There are three types of undead available to players: Mummies, Ghouls and Vampires.


These are undead creatures who travel into the depths in search of revenge, redemption, or just because they want to.

Mummies progress slowly in levels, half again as slowly as Humans in all skills except fighting, spellcasting and necromancy. As they increase in levels, they become increasingly in touch with the powers of death, but cannot use some types of necromancy which only affect living creatures. The side effects of necromantic magic tend to be relatively harmless to Mummies. However, their desiccated bodies are highly flammable. They also do not need to eat or drink and, in any case, are incapable of doing so.


Ghouls are horrible undead creatures, slowly rotting away. Although Ghouls can sleep in their graves for years on end, when they rise to walk among the living, they must eat flesh to survive. Raw flesh is preferred, and Ghouls heal and reverse the effects of their eternal rotting by consuming it.

They aren't very good at doing most things, although they make decent unarmed fighters with their claws and, due to their contact with the grave, can use ice, earth and death magic without too many difficulties.

Vampires are another form of undead, but with a peculiarity: by consuming fresh blood, they may become alive. A bloodless Vampire has all the traits of an undead, but cannot regain lost physical attributes or regenerate from wounds over time - in particular, magical items or spells which increase the rate of regeneration will not work (though divine ones will). On the other hand, a Vampire full with blood will regenerate very quickly, but lose all undead powers. Vampires can never starve. They can drink from fresh corpses with the 'e' command, or can bottle blood for later use with 'c'. Upon growing, they learn to transform into quick bats. Unlike other undead species, they may be mutated normally at all times.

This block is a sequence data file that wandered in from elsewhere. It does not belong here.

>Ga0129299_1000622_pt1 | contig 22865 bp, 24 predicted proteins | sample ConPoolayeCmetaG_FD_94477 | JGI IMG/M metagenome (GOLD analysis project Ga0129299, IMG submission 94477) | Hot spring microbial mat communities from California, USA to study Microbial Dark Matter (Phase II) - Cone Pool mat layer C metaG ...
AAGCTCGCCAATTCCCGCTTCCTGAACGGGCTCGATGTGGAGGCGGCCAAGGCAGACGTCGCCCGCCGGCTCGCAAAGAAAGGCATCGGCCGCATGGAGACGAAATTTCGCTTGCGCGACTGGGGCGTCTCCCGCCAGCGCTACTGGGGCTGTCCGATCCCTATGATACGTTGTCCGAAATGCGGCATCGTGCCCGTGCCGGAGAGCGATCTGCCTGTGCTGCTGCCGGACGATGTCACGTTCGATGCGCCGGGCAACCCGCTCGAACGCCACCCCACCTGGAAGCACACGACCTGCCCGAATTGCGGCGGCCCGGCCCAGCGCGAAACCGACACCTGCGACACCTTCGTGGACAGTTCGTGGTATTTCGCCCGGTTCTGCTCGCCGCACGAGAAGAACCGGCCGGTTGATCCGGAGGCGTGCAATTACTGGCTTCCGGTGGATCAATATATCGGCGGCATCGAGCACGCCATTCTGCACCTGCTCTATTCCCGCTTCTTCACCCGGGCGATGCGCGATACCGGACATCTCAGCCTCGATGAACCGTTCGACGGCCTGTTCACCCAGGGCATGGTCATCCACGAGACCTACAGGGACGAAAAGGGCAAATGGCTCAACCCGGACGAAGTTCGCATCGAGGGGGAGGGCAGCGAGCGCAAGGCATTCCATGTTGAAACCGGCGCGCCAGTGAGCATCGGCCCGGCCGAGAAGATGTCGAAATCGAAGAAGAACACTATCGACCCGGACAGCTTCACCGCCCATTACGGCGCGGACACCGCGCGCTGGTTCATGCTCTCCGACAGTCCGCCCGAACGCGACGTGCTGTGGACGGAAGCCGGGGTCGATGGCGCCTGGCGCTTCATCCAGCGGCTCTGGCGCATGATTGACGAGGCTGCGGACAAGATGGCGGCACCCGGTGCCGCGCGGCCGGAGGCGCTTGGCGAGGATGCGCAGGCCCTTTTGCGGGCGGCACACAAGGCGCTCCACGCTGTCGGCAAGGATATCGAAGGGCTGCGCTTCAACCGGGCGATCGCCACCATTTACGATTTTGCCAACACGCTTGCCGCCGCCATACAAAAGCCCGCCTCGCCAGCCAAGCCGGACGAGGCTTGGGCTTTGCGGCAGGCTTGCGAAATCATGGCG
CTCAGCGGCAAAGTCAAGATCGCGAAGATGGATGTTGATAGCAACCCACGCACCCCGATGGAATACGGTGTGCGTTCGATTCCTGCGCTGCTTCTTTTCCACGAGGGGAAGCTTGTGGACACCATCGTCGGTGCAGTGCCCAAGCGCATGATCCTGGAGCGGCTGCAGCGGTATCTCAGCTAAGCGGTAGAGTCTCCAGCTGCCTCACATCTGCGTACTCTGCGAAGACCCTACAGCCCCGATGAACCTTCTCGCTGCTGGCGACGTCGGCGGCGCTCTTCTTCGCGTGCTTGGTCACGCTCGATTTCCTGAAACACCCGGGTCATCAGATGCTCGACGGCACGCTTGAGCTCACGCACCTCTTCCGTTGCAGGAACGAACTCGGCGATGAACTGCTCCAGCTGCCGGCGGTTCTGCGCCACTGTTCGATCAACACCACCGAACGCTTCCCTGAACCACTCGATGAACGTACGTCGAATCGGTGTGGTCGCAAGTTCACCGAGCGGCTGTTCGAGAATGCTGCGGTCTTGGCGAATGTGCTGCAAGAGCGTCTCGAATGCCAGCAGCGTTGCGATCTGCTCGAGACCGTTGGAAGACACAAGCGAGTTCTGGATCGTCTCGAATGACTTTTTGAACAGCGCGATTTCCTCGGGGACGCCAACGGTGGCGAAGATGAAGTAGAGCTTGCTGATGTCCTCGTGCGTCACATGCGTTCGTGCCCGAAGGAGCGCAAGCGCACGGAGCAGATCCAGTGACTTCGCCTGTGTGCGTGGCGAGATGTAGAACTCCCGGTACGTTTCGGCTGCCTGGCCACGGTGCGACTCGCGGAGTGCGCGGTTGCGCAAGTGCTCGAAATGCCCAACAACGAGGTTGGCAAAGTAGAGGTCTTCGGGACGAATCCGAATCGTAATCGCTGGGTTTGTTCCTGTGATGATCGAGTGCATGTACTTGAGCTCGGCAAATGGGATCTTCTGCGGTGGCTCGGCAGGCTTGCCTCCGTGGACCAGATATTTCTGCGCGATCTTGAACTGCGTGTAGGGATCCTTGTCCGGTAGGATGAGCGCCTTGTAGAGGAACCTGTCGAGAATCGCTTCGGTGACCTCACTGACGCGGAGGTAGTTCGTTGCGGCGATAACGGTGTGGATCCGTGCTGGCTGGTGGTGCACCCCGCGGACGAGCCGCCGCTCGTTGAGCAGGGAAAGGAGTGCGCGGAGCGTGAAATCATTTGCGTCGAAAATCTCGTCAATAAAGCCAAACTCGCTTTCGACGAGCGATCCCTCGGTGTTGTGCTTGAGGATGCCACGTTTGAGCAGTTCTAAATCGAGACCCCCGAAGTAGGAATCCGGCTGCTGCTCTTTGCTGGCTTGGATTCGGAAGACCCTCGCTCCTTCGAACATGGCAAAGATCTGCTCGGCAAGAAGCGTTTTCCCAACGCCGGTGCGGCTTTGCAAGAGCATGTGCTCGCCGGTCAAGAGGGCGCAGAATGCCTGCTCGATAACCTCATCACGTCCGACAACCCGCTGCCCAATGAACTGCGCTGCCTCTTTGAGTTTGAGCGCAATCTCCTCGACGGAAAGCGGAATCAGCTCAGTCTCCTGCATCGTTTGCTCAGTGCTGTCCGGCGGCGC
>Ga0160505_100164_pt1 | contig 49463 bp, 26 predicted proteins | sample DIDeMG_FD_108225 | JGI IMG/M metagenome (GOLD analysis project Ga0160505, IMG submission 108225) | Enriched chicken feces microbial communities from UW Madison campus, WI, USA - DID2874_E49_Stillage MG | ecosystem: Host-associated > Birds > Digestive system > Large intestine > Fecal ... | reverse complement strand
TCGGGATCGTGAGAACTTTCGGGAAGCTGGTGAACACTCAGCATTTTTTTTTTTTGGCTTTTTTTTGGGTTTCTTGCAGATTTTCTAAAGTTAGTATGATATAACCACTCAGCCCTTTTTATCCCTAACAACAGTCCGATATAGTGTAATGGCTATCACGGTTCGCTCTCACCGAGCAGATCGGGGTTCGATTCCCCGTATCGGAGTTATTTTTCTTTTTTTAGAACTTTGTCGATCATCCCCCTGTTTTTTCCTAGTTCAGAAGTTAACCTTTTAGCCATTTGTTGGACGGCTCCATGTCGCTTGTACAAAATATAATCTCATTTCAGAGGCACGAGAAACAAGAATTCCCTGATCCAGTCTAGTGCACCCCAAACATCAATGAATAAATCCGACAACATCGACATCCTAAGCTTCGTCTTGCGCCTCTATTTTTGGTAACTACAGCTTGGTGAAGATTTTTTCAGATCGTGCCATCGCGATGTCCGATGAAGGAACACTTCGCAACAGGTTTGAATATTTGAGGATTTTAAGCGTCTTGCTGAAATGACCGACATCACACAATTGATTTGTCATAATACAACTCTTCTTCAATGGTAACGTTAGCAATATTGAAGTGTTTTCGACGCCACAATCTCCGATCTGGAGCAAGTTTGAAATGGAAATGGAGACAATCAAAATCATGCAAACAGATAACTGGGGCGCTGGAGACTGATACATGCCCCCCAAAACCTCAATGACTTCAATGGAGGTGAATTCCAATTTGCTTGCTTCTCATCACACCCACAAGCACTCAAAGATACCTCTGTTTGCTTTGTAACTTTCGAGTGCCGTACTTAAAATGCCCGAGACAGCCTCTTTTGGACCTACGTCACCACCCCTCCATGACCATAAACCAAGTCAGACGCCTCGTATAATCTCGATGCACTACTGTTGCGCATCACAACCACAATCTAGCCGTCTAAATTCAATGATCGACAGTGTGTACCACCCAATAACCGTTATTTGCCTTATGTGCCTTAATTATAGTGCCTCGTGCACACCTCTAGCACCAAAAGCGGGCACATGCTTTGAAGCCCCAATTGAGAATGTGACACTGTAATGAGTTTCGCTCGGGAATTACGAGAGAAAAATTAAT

Draconians are human-dragon hybrids: humanoid in form and approximately human-sized, with wings, tails and scaly skins. Draconians start out in an immature form with brown scales, but as they grow in power they take on a variety of colours. This happens at an early stage in their career, and the colour is determined by chromosomes, not by behaviour.

Most types of Draconians have breath weapons or special resistances. Draconians cannot wear body armour and advance very slowly in levels, but are reasonably good at all skills other than missile weapons. Still, each colour has its own strengths and some have complementary weaknesses, which sometimes requires a bit of flexibility on the part of the player.

Red Draconians
feel at home in fiery surroundings. They are bad with ice magic but very proficient with fire. Their scorchingly hot breath will leave a lingering cloud of flame.
White Draconians
stem from frost-bitten lands, and are naturally resistant to frost. Their breath is piercing cold. They are versed in ice magic, but bad at fire.
Green Draconians
are used to venomous surroundings and breathe clouds of mephitic vapours. They are especially good in the arts of poison and without deficiencies in other magic realms. Later on, they will develop a poisonous stinger.
Yellow Draconians
have a sulphurous breath full of corrosive acid, and later gain an acidic bite attack. They are acid resistant, too.
Grey Draconians
have no breath weapon, but also no need to breathe in order to live, which helps them survive in deep water. They are proficient with earth magic but bad with air magic, and also have harder scales than other Draconians.
Black Draconians
can unleash huge electrical discharges, and are naturally insulated. They are good at air magic but feel cumbersome with earth magic. Their wings will eventually grow larger, which allows them to fly continuously when combined with their natural skill with air magic.
Mottled Draconians
are somewhat in touch with fire, yet are not weak with ice. They can spit globs of sticky flame at those adjacent to them.
Purple Draconians
are highly adapted to all spellcasting in general, and to hexes and charms in particular. They are a bit better at evoking things than most other Draconians. They can breathe dispelling energy which strips those it hits of their enchantments, and are naturally more resistant to hostile enchantments than other draconians.